Canadian Council for International Co-operation
Not The Time for a Canada/Colombia Trade Deal - Colombian Bishop
20 November 2007
Ottawa — A Methodist Bishop from Colombia says the Canadian government is misguided to argue that a trade deal between Canada and Colombia will help democracy and human rights and bring economic prosperity to his country.
Trade talks recommence in Lima in a week’s time.
"If Canada were to assess the real impact of a trade deal on the lives of Colombians, I believe it would change its mind on the advisability of continuing negotiations," says Bishop Juan Alberto Cardona, leader of the Methodist Church of Colombia.
Human Rights Watch calls Colombia the worst human rights and humanitarian crisis in the Hemisphere. Illegal executions of civilians by the Colombian military and paramilitary forces took 955 lives in the past five years. Most affected are indigenous peoples, Afro-Colombians, trade unionists, human rights activists, journalists and opposition politicians. Real justice for those responsible is almost unheard of.
Many of President Uribe’s close political allies, including his own chief of security, personal advisers, family members, and members of congress have been tied to para-military death squad activities. This record of corruption and human rights abuses convinced the U.S. Congress to reject a similar trade deal with Colombia.
"So, naturally, the government is desperate for a deal with Canada. It’s like a stamp of approval," says Bishop Cardona. "But we say, stop the killing of innocent Colombians, disarm the paramilitaries, and protect human rights before any deals are made."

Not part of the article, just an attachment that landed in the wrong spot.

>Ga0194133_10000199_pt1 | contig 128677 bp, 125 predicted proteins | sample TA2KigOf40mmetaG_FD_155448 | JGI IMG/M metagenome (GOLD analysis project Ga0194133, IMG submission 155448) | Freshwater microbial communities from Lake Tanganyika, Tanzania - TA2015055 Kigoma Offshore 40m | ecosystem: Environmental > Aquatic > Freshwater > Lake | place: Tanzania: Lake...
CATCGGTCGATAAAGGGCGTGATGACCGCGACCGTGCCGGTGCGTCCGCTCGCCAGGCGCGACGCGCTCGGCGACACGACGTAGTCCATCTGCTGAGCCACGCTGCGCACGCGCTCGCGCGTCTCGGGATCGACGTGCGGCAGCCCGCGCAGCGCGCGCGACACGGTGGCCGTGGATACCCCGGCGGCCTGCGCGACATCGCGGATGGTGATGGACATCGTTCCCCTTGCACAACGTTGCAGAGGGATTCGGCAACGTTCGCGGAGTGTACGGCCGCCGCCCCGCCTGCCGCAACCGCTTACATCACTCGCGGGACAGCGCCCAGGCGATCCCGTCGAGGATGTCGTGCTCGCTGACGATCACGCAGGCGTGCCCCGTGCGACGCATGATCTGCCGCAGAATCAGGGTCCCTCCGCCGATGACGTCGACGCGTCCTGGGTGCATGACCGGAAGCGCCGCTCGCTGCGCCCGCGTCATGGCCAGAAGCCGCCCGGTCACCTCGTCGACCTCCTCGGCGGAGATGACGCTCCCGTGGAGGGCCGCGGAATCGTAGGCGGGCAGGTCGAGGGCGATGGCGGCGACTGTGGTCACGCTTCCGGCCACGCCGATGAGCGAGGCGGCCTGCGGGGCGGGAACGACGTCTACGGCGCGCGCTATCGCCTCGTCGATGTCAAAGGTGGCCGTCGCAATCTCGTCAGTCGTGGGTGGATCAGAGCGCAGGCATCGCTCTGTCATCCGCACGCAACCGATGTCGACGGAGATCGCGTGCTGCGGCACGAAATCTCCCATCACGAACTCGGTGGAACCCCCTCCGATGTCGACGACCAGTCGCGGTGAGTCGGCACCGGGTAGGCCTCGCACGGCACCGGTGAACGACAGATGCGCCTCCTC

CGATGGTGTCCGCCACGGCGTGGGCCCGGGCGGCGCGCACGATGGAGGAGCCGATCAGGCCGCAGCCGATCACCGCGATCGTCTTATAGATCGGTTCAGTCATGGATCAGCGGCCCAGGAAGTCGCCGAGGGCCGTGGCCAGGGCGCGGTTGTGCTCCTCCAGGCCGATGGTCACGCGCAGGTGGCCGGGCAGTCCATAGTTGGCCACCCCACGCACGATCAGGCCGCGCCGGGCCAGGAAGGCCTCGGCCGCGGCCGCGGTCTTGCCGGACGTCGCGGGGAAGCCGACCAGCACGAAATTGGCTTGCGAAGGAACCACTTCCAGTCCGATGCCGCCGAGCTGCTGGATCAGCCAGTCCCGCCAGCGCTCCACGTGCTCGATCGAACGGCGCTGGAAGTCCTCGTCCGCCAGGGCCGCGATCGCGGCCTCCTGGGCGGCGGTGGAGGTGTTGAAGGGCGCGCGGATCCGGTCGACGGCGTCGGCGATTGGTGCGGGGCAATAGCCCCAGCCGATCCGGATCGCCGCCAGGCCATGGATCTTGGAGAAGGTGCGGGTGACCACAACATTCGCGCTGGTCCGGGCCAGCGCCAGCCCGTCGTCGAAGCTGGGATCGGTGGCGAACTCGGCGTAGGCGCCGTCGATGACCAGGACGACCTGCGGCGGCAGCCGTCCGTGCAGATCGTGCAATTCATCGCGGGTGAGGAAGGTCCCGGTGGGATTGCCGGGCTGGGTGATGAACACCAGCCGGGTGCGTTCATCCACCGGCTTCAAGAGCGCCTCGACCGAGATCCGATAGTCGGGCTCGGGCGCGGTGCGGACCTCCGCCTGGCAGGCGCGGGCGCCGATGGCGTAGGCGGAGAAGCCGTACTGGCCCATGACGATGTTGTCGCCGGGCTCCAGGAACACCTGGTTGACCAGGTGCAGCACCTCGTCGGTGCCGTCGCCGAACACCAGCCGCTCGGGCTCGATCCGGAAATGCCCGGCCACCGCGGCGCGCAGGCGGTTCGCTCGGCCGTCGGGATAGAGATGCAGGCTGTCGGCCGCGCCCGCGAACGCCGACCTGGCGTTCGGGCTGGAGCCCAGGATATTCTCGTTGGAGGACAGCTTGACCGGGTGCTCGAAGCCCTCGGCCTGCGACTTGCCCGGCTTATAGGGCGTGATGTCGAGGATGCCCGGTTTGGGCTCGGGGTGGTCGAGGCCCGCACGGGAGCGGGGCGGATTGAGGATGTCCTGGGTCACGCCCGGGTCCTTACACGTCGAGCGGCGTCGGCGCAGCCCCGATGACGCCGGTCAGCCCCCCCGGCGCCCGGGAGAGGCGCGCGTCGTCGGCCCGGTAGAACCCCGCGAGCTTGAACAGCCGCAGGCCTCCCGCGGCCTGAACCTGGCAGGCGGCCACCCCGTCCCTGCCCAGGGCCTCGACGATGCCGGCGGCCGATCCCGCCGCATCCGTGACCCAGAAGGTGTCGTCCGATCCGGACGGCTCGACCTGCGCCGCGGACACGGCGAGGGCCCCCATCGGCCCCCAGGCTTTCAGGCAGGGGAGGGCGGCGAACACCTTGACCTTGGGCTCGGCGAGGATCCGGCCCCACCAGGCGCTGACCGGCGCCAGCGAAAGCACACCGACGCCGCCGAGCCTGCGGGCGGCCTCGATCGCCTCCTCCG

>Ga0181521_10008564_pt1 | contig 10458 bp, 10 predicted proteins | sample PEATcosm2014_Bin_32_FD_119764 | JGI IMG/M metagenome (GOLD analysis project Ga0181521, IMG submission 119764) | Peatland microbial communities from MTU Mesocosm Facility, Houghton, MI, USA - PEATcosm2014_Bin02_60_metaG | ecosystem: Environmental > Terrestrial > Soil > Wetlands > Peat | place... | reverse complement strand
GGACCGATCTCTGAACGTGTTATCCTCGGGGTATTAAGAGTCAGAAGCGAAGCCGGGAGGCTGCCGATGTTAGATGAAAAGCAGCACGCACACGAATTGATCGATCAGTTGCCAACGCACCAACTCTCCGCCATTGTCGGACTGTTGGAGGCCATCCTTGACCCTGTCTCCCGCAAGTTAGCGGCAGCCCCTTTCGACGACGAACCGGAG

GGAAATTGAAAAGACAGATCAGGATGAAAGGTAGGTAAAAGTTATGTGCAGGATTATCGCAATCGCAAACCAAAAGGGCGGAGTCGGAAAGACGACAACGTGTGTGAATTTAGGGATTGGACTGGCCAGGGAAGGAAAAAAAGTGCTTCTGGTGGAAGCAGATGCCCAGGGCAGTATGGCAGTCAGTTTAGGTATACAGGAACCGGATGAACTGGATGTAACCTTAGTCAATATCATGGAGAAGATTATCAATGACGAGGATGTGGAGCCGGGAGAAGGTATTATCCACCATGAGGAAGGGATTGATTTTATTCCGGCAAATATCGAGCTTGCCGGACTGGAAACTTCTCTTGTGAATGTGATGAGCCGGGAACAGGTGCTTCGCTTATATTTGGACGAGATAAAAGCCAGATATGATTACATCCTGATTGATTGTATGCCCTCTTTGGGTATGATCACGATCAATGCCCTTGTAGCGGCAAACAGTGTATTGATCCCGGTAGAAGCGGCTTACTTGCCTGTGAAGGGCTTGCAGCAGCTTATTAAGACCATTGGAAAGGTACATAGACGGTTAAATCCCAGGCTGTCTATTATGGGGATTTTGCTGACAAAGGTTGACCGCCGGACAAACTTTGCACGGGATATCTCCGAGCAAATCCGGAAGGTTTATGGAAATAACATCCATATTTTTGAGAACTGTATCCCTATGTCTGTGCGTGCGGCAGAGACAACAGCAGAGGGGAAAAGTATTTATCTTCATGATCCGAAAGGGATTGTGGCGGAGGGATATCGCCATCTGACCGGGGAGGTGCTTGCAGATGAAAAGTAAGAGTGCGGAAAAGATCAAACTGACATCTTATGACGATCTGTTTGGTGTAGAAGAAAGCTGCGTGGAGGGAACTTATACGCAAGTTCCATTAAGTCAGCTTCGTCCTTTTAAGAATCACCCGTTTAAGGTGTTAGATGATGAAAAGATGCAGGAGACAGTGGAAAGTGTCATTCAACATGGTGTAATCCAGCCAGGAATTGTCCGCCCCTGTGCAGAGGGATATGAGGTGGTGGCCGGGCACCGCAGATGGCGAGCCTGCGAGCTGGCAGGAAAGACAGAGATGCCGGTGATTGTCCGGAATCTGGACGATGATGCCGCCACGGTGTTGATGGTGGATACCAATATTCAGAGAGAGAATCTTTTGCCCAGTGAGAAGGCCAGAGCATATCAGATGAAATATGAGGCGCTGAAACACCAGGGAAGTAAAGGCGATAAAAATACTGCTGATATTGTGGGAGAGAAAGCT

As for increased prosperity, Bishop Cardona says economic rewards in Colombia are so unequally distributed today that any benefits from a trade deal will go to an elite minority and multinational corporations who control land and resources largely acquired through violence.
Bishop Cardona is in Canada to meet with MPs and journalists and to make the case for putting trade talks on hold. His visit has been organized by Canadian faith, labour and development groups active in Colombia.
The Harper government says its new Americas Strategy will promote Canada’s "fundamental values of freedom, democracy, human rights and the rule of law." The Canadian groups ask how the murders of more than 550 trade unionists under Uribe’s administration, 98% of them unpunished, meet that test.
What’s worse, the government is rushing the deal with no democratic consultation.
"Why did Canadian negotiators ask their Colombian counterparts to withhold the content of the labour texts, especially from Canadian unions and NGOs?" asks Steve Benedict of the Canadian Labour Congress. "The issues raised by these talks are too important to exclude Canadians from the discussion."
The Canadian groups want a full Parliamentary and public debate on the merits of signing a trade deal with a government whose very legitimacy is in question because of its human rights record.